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  • Open Access

Assessment of myocardial strain using strain-encoding (SENC) MRI: comparison of acquisition strategies

  • 1,
  • 2,
  • 3,
  • 2 and
  • 1
Journal of Cardiovascular Magnetic Resonance201113 (Suppl 1) :P15

https://doi.org/10.1186/1532-429X-13-S1-P15

  • Published:

Keywords

  • Acquisition Strategy
  • Typical SENC
  • Myocardial Strain
  • Strain Image
  • Spiral Acquisition

Introduction

Strain-encoding (SENC) MRI was recently introduced for measuring strain with high-resolution and simple post-processing(1). Figure-1 shows SENC pulse sequence. In typical SENC sequence, k-space data is acquired line-by-line in rectilinear fashion, which results in long scan-time and renders the technique impractical for many applications. Nevertheless, fast imaging techniques, e.g. Radial or Spiral acquisition, allow for reducing scan time while maintaining adequate image quality. In this work, Radial and Spiral acquisitions were implemented in SENC for improved performance. The developed sequences were tested on volunteers and the results were evaluated and compared to standard Cartesian acquisition.
Figure 1
Figure 1

SENC pulse sequence. The pulse sequence consists of two parts: modulation and imaging. The modulation part is composed of two non-selective 90° RF pulses, interspersed by a modulation gradient in the slice-selection direction, and followed by a crusher gradient. The imaging part is composed of a series of ramped slice-selective RF pulses, each followed by a demodulation (tuning) gradient in the slice-selection direction, and then data acquisition. Interleaved tunings were implemented to reduce scan time. Data acquisition can be either Cartesian, Radial or Sprial, as shown in the bottom. Spiral gradients were designed to consist of two parts: 1) slew-rate limited and 2) amplitude limited.

Methods

Radial and Spiral acquisitions(2) were implemented in SENC, and the different sequences were tested on three volunteers on Siemens Tim-Trio 3.0-Tesla scanner. The imaging parameters were: FOV=350mm, slice-thickness =10mm, flip-angle=15°, # heart-phases=25, and scan time=17 s. The three sequences were optimized for the fixed scan-time. Maximum resolution obtained was 160x160 for Cartesian (80% phase-encoding coverage) and Radial (128 Radial spokes), and 256x256 for Spiral (10 spiralsx2 averages). The low-tuning and high-tuning images were combined together as described in(1) to construct the strain images. Strain values were measured at five different points along the lateral left-ventricular wall on all volunteers. Bland-Altman analysis was conducted to compare measurements from different sequences.

Results

Figure-2 shows example of the acquired SENC images. The strain values measured at the same position were similar in different images, as shown in the strain curves in Figure-3. The Bland-Altman analysis showed no bias between strain measurements from different acquisitions (Figure-4). The mean±SD of the (circumferential) strain differences were 0.42±2.46 and -0.25±1.76 % for the Radial-Cartesian and Spiral-Cartesian differences, respectively. All the differences lied within the ±2SD limit.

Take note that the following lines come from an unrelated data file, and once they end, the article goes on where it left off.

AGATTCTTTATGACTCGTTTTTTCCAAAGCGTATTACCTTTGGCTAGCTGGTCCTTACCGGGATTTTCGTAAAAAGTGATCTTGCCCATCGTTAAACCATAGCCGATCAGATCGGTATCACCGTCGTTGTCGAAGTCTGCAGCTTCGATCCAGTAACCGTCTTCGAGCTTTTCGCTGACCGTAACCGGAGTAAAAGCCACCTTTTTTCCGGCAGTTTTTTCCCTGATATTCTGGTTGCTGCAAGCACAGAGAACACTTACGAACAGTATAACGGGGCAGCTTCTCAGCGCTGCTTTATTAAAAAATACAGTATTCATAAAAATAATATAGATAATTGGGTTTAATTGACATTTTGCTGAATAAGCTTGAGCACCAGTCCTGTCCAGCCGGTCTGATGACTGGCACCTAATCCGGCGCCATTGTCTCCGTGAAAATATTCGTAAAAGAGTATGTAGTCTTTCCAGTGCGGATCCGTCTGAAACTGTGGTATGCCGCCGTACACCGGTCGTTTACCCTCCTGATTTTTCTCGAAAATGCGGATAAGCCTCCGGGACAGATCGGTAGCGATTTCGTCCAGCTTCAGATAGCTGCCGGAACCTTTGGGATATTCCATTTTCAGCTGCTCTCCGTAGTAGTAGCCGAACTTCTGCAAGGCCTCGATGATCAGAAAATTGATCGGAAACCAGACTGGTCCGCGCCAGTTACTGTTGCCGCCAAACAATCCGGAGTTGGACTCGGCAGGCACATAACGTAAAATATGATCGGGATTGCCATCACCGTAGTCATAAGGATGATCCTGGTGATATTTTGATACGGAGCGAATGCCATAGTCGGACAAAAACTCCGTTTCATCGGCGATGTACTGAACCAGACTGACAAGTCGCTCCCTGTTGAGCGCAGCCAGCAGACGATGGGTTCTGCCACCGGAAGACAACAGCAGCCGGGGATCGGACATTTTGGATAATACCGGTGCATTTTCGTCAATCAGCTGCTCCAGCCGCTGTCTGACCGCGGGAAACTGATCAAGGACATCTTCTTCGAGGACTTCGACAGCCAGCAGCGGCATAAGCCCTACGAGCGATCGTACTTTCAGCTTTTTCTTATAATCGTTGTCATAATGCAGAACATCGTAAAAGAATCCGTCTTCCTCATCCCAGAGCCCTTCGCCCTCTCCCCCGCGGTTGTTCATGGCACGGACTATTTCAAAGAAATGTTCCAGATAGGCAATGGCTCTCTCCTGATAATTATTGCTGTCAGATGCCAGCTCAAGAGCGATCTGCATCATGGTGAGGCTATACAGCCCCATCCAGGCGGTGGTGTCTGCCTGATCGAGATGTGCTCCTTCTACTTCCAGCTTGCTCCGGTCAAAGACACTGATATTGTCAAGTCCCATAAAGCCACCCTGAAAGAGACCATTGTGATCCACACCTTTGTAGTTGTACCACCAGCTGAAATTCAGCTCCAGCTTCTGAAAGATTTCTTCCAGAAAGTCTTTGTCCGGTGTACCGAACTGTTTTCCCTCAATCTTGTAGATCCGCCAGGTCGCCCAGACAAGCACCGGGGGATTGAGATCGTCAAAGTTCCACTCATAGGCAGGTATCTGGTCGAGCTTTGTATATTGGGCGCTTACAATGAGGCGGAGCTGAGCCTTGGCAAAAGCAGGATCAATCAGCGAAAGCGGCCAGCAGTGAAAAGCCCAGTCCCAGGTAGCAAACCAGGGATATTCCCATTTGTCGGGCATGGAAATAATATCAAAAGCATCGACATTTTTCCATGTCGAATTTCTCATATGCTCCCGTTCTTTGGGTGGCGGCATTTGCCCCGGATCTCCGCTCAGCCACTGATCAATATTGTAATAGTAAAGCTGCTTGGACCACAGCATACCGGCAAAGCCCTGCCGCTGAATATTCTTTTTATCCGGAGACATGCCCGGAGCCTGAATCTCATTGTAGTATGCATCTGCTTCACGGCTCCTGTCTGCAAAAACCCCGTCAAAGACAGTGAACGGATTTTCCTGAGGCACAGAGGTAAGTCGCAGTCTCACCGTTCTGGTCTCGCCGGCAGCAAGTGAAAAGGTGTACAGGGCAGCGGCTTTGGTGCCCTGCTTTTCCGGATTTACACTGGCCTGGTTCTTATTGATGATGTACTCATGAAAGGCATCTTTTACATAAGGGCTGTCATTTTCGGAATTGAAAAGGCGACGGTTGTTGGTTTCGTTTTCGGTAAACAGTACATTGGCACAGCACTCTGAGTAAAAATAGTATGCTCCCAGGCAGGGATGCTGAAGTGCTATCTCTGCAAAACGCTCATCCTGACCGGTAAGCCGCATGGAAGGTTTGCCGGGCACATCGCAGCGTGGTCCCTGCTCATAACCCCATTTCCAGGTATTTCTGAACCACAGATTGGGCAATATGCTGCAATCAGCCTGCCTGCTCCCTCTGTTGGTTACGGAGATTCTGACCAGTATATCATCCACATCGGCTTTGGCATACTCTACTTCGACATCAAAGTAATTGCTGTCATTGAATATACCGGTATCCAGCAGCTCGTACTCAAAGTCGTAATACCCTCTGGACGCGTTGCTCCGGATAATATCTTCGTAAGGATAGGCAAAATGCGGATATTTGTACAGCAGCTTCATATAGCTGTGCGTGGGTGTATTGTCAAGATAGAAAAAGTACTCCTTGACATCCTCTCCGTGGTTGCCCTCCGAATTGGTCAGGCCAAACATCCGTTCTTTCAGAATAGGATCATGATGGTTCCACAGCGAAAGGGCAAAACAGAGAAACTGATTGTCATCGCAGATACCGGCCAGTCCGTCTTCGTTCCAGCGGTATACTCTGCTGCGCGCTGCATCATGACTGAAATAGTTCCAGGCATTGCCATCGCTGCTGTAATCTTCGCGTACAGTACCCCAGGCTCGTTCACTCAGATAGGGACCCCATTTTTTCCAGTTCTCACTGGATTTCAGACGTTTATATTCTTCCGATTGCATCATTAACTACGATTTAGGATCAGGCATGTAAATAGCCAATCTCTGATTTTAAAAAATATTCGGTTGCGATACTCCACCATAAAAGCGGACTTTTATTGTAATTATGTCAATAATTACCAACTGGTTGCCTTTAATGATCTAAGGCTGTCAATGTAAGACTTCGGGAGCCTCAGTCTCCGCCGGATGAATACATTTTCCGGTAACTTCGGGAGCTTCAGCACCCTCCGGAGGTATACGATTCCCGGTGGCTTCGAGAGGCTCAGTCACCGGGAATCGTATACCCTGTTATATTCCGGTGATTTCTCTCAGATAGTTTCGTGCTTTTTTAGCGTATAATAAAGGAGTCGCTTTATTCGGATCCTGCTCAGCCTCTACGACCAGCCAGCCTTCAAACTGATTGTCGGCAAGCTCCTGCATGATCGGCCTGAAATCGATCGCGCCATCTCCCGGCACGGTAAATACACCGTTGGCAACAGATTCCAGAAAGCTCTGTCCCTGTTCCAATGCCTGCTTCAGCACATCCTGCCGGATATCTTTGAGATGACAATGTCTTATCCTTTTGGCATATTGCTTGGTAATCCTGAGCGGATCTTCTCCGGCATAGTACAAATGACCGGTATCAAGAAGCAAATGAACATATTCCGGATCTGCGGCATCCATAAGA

Figure 2
Figure 2

SENC two-chamber images from Cartesian (left), Radial (middle), and Spiral (right) acquisitions showing circumferential strain at end-systole. Carteseian and Radial show similar image quality, while Spiral shows superior resolution. All images show similar contracting pattern in the heart. The arrows point to part of the apical wall showing low strain, which showed in all images.

Figure 3
Figure 3

Circumferential strain curves through the cardiac cycle (25 phases) measured from SENC images with Cartesian (solid), dashed (Spiral), and Radial (dot-dashed) acquisitions. The curves show similar contracting pattern irrespective of the acquisition strategy.

Figure 4
Figure 4

Bland-Altman plots for the correlation between strain measurements from SEND images with different acquisition strategies. Radial vs. Cartesian (left) and Spiral vs. Cartesian (right). The plots show good agreement between the different techniques, despite more variabilities with Radial acquisition. All measurement differences lied within the ±2SD limits.

Discussion and conclusions

Data acquisition strategy (k-space trajectory) affects scan-time and the resulting image-quality in SENC. Image quality was similar in Cartesian and Radial. Less radial spokes can be acquired to reduce scan-time without much affecting image-quality. Due to its acquisition nature, spatial-resolution is compromised in Radial acquisition. For the same scan time, Spiral acquisition allowed for improving resolution by more than 60% and doubling # averages, compared to Cartesian or Radial, despite longer reconstruction time. High spatial-resolution would allow for accurate measurements in small structures, e.g. thinning myocardial wall, or it can be traded for faster or real-time imaging. The choice of the acquisition-technique depends on patient condition, available scan-time, and imaging features of importance.

Authors’ Affiliations

(1)
Department of Radiology, University of Florida, Jacksonville, FL, USA
(2)
Siemens Medical Solutions, MRI Cardiovascular R&D, Chicago, IL, USA
(3)
Department of Bioengineering, University of Illinois, Urbana-Champaign, IL, USA

References

  1. Osman, et al: MRM 2001, 324-334.Google Scholar
  2. Glover GH: MRM 1999, 412-415.Google Scholar

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